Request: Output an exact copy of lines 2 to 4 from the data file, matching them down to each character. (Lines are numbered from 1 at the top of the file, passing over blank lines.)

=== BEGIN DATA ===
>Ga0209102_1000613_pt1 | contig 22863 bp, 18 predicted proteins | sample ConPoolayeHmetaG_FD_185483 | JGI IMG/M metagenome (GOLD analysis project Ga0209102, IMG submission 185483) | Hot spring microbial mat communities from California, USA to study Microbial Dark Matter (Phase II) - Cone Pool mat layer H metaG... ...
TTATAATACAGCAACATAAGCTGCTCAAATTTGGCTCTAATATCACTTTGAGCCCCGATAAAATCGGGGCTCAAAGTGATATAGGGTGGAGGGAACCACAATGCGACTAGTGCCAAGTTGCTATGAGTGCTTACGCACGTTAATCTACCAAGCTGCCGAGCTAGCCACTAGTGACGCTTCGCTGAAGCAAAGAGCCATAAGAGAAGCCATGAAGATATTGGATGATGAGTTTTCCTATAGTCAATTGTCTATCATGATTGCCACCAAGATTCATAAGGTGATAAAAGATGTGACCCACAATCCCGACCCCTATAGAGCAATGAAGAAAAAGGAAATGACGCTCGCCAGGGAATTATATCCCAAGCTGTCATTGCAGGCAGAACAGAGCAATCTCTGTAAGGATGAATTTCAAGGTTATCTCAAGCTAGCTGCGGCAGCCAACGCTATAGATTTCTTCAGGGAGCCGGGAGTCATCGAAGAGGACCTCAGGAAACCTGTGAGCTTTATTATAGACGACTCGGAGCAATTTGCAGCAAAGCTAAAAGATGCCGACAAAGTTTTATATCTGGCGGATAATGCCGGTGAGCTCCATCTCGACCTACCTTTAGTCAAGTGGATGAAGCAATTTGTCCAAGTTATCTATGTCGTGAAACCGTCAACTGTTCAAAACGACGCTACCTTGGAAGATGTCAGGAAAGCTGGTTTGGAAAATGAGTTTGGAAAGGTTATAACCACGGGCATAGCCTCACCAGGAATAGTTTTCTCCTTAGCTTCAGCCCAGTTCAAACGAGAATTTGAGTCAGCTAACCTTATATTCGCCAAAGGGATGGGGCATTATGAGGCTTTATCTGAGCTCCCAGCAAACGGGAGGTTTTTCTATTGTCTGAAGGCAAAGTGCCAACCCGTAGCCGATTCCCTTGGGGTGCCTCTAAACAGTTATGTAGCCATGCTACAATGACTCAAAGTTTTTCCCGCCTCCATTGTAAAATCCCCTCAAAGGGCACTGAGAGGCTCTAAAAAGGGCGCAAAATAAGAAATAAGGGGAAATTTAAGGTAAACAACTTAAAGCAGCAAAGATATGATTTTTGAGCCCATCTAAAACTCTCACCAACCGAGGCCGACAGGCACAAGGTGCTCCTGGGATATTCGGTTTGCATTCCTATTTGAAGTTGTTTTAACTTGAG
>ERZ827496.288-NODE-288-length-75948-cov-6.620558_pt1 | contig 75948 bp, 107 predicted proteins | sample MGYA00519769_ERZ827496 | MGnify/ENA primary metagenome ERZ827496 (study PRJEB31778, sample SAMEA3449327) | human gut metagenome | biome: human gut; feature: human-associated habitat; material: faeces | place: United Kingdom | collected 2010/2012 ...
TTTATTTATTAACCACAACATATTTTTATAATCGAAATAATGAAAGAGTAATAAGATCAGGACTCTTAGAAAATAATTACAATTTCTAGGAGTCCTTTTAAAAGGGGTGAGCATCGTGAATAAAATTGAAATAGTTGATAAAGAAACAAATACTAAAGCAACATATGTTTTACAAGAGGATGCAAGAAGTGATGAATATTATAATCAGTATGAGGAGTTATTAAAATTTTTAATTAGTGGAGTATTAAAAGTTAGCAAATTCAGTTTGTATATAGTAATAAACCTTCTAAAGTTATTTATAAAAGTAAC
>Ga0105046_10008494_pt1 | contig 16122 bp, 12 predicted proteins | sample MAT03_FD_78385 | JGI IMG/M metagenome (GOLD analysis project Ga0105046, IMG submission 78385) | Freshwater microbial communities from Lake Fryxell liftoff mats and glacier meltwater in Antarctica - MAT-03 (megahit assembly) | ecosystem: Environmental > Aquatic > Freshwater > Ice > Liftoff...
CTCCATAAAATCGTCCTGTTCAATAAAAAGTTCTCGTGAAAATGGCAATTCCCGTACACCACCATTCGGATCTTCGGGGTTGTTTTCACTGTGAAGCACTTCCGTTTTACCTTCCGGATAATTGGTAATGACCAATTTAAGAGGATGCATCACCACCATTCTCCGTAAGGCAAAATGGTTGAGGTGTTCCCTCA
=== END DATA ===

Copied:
TTATAATACAGCAACATAAGCTGCTCAAATTTGGCTCTAATATCACTTTGAGCCCCGATAAAATCGGGGCTCAAAGTGATATAGGGTGGAGGGAACCACAATGCGACTAGTGCCAAGTTGCTATGAGTGCTTACGCACGTTAATCTACCAAGCTGCCGAGCTAGCCACTAGTGACGCTTCGCTGAAGCAAAGAGCCATAAGAGAAGCCATGAAGATATTGGATGATGAGTTTTCCTATAGTCAATTGTCTATCATGATTGCCACCAAGATTCATAAGGTGATAAAAGATGTGACCCACAATCCCGACCCCTATAGAGCAATGAAGAAAAAGGAAATGACGCTCGCCAGGGAATTATATCCCAAGCTGTCATTGCAGGCAGAACAGAGCAATCTCTGTAAGGATGAATTTCAAGGTTATCTCAAGCTAGCTGCGGCAGCCAACGCTATAGATTTCTTCAGGGAGCCGGGAGTCATCGAAGAGGACCTCAGGAAACCTGTGAGCTTTATTATAGACGACTCGGAGCAATTTGCAGCAAAGCTAAAAGATGCCGACAAAGTTTTATATCTGGCGGATAATGCCGGTGAGCTCCATCTCGACCTACCTTTAGTCAAGTGGATGAAGCAATTTGTCCAAGTTATCTATGTCGTGAAACCGTCAACTGTTCAAAACGACGCTACCTTGGAAGATGTCAGGAAAGCTGGTTTGGAAAATGAGTTTGGAAAGGTTATAACCACGGGCATAGCCTCACCAGGAATAGTTTTCTCCTTAGCTTCAGCCCAGTTCAAACGAGAATTTGAGTCAGCTAACCTTATATTCGCCAAAGGGATGGGGCATTATGAGGCTTTATCTGAGCTCCCAGCAAACGGGAGGTTTTTCTATTGTCTGAAGGCAAAGTGCCAACCCGTAGCCGATTCCCTTGGGGTGCCTCTAAACAGTTATGTAGCCATGCTACAATGACTCAAAGTTTTTCCCGCCTCCATTGTAAAATCCCCTCAAAGGGCACTGAGAGGCTCTAAAAAGGGCGCAAAATAAGAAATAAGGGGAAATTTAAGGTAAACAACTTAAAGCAGCAAAGATATGATTTTTGAGCCCATCTAAAACTCTCACCAACCGAGGCCGACAGGCACAAGGTGCTCCTGGGATATTCGGTTTGCATTCCTATTTGAAGTTGTTTTAACTTGAG
>ERZ827496.288-NODE-288-length-75948-cov-6.620558_pt1 | contig 75948 bp, 107 predicted proteins | sample MGYA00519769_ERZ827496 | MGnify/ENA primary metagenome ERZ827496 (study PRJEB31778, sample SAMEA3449327) | human gut metagenome | biome: human gut; feature: human-associated habitat; material: faeces | place: United Kingdom | collected 2010/2012 ...
TTTATTTATTAACCACAACATATTTTTATAATCGAAATAATGAAAGAGTAATAAGATCAGGACTCTTAGAAAATAATTACAATTTCTAGGAGTCCTTTTAAAAGGGGTGAGCATCGTGAATAAAATTGAAATAGTTGATAAAGAAACAAATACTAAAGCAACATATGTTTTACAAGAGGATGCAAGAAGTGATGAATATTATAATCAGTATGAGGAGTTATTAAAATTTTTAATTAGTGGAGTATTAAAAGTTAGCAAATTCAGTTTGTATATAGTAATAAACCTTCTAAAGTTATTTATAAAAGTAAC